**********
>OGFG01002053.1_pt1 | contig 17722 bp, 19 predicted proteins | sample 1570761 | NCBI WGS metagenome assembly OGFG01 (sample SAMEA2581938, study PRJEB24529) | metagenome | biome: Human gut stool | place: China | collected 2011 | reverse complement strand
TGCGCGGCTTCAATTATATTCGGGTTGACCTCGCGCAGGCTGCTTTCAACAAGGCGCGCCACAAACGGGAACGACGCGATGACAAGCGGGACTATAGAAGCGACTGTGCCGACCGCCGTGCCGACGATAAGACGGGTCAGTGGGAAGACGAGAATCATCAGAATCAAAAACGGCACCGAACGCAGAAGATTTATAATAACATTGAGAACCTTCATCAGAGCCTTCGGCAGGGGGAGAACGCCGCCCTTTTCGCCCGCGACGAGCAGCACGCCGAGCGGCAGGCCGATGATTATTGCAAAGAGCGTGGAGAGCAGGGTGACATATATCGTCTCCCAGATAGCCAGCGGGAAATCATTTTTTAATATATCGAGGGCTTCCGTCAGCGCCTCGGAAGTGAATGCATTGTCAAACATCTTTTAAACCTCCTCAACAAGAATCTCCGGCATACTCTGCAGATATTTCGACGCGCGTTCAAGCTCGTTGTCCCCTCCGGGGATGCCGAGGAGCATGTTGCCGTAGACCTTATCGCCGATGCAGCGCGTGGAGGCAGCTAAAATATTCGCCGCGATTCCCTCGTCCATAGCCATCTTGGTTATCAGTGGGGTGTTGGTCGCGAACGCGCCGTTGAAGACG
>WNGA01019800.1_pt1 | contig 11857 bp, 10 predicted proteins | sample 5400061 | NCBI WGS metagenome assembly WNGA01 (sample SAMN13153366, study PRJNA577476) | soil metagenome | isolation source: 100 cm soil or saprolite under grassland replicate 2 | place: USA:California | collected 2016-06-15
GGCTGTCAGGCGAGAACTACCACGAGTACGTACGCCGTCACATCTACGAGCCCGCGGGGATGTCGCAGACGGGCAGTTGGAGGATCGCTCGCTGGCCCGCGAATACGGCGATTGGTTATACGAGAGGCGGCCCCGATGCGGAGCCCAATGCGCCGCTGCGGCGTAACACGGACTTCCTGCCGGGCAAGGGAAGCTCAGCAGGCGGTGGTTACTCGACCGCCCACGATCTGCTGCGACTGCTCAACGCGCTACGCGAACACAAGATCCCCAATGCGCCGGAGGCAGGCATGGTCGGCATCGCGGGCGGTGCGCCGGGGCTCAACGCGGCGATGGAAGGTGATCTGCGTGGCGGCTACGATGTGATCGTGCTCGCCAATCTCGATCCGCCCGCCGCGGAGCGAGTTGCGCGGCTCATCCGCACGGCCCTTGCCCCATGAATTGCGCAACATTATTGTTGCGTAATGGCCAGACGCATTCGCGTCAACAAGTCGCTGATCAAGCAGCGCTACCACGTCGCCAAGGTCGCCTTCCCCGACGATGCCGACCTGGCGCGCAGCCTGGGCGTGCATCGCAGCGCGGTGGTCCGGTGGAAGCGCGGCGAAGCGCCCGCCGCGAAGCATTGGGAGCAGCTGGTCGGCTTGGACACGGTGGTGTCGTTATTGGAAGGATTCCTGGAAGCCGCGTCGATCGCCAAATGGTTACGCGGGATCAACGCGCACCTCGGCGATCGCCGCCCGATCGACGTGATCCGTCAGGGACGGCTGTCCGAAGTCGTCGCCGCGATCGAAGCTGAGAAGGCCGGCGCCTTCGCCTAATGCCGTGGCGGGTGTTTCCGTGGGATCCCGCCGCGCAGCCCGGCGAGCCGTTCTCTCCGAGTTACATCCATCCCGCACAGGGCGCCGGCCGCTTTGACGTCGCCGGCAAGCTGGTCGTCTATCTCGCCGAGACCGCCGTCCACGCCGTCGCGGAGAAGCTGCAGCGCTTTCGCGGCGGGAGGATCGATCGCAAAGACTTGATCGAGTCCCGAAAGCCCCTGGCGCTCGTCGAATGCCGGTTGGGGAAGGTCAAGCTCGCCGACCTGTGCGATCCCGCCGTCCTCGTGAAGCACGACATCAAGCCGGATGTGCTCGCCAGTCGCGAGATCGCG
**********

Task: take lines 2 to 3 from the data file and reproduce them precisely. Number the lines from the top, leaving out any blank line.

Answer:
TGCGCGGCTTCAATTATATTCGGGTTGACCTCGCGCAGGCTGCTTTCAACAAGGCGCGCCACAAACGGGAACGACGCGATGACAAGCGGGACTATAGAAGCGACTGTGCCGACCGCCGTGCCGACGATAAGACGGGTCAGTGGGAAGACGAGAATCATCAGAATCAAAAACGGCACCGAACGCAGAAGATTTATAATAACATTGAGAACCTTCATCAGAGCCTTCGGCAGGGGGAGAACGCCGCCCTTTTCGCCCGCGACGAGCAGCACGCCGAGCGGCAGGCCGATGATTATTGCAAAGAGCGTGGAGAGCAGGGTGACATATATCGTCTCCCAGATAGCCAGCGGGAAATCATTTTTTAATATATCGAGGGCTTCCGTCAGCGCCTCGGAAGTGAATGCATTGTCAAACATCTTTTAAACCTCCTCAACAAGAATCTCCGGCATACTCTGCAGATATTTCGACGCGCGTTCAAGCTCGTTGTCCCCTCCGGGGATGCCGAGGAGCATGTTGCCGTAGACCTTATCGCCGATGCAGCGCGTGGAGGCAGCTAAAATATTCGCCGCGATTCCCTCGTCCATAGCCATCTTGGTTATCAGTGGGGTGTTGGTCGCGAACGCGCCGTTGAAGACG
>WNGA01019800.1_pt1 | contig 11857 bp, 10 predicted proteins | sample 5400061 | NCBI WGS metagenome assembly WNGA01 (sample SAMN13153366, study PRJNA577476) | soil metagenome | isolation source: 100 cm soil or saprolite under grassland replicate 2 | place: USA:California | collected 2016-06-15